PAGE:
Tania Bruguera Debuts Interactive Art Installation at Tate Modern

Photo courtesy of the Guardian and Kirsty O'Connor

Cuban artist, activist, and SAIC alum Tania Bruguera (MFA 2001, HON 2016) has renamed the north building in Tate Modern’s Turbine Hall for local activist Natalie Bell as part of this year’s Hyundai Commission. The renaming is part of a series of “stealth” art activations and interventions meant to explore the “positive aspects of migration and the power of community action” according to the Art Newspaper.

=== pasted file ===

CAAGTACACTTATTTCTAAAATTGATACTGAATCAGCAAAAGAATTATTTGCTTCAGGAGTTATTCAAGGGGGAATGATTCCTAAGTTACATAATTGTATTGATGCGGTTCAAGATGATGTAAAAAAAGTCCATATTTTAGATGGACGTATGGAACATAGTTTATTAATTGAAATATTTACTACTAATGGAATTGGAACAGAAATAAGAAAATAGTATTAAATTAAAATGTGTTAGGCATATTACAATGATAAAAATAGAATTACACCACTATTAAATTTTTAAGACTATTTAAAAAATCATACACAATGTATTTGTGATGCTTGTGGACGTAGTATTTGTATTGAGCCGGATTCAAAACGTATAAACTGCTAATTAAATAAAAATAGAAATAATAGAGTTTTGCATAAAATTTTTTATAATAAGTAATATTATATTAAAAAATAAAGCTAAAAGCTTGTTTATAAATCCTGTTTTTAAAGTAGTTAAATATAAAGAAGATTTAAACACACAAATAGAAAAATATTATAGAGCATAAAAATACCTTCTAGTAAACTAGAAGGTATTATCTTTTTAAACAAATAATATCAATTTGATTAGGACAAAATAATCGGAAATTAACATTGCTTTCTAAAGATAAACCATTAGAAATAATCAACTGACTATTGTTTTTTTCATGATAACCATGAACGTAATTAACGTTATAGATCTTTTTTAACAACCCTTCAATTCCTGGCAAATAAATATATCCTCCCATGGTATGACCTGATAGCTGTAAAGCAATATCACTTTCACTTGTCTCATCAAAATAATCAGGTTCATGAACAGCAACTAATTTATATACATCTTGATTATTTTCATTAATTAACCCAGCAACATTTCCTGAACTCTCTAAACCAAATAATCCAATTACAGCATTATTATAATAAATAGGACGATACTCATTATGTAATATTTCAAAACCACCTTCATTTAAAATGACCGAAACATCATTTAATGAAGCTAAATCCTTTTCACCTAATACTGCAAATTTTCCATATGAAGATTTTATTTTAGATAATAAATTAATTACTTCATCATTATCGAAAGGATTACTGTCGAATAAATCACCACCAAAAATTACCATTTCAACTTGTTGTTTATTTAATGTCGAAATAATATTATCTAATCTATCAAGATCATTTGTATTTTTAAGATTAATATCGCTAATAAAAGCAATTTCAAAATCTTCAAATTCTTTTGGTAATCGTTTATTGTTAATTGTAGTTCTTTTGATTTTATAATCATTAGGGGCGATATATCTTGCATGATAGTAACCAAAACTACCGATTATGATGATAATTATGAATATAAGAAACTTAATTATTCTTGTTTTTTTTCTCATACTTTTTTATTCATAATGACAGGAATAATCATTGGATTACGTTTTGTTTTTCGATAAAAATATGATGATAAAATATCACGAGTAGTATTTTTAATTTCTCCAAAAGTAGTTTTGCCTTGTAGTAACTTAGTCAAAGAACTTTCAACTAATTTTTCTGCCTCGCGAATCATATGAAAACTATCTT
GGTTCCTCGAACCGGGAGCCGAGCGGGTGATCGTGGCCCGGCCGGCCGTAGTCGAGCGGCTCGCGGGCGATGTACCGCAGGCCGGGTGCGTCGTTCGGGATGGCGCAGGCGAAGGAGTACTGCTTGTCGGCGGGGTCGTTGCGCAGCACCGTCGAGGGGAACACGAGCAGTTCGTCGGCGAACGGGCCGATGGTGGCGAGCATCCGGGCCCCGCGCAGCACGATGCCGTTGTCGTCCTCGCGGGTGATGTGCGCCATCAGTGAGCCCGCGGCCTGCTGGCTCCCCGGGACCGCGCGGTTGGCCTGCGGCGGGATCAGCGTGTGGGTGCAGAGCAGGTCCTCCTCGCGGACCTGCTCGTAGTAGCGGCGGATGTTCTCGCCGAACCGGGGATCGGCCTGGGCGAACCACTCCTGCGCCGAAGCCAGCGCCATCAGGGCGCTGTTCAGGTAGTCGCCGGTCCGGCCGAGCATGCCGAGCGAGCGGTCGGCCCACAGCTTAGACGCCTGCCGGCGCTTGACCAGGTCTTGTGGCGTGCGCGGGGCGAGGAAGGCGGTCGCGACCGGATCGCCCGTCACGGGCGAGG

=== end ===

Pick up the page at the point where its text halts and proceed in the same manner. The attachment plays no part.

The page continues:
Bruguera worked with Director of Tate Modern Frances Morris on the commission to construct various installations that address current political issues. Part of the installation includes a heat sensitive floor that when exposed to enough body heat, reveals a hidden image of a Syrian refugee who has been supported by SE1 United, the charity overseen by Natalie Bell. There is also a crying room where visitors are exposed to a menthol-smelling compound that induces tears. The effect is meant to encourage real empathy and tears from visitors instead of virtual empathy often expressed through text and emojis. Another part of the commission includes changing Tate Modern’s public Wi-Fi so visitors will see a manifesto written by 21 people who worked with Bruguera known as Tate’s Neighbors. Bruguera is a celebrated and world-renowned artist known for addressing politics through art and according to the Guardian presents this work as an opportunity for people to think about the contemporary migration crisis. Bruguera explains why she renamed the Tate Modern in another recent piece for Art Newspaper, stating "It’s not my problem or your problem; it’s our problem. We need a culture where 'us' and 'them' are substituted by 'we.'" Hyundai Commission will remain active until February 25, 2019.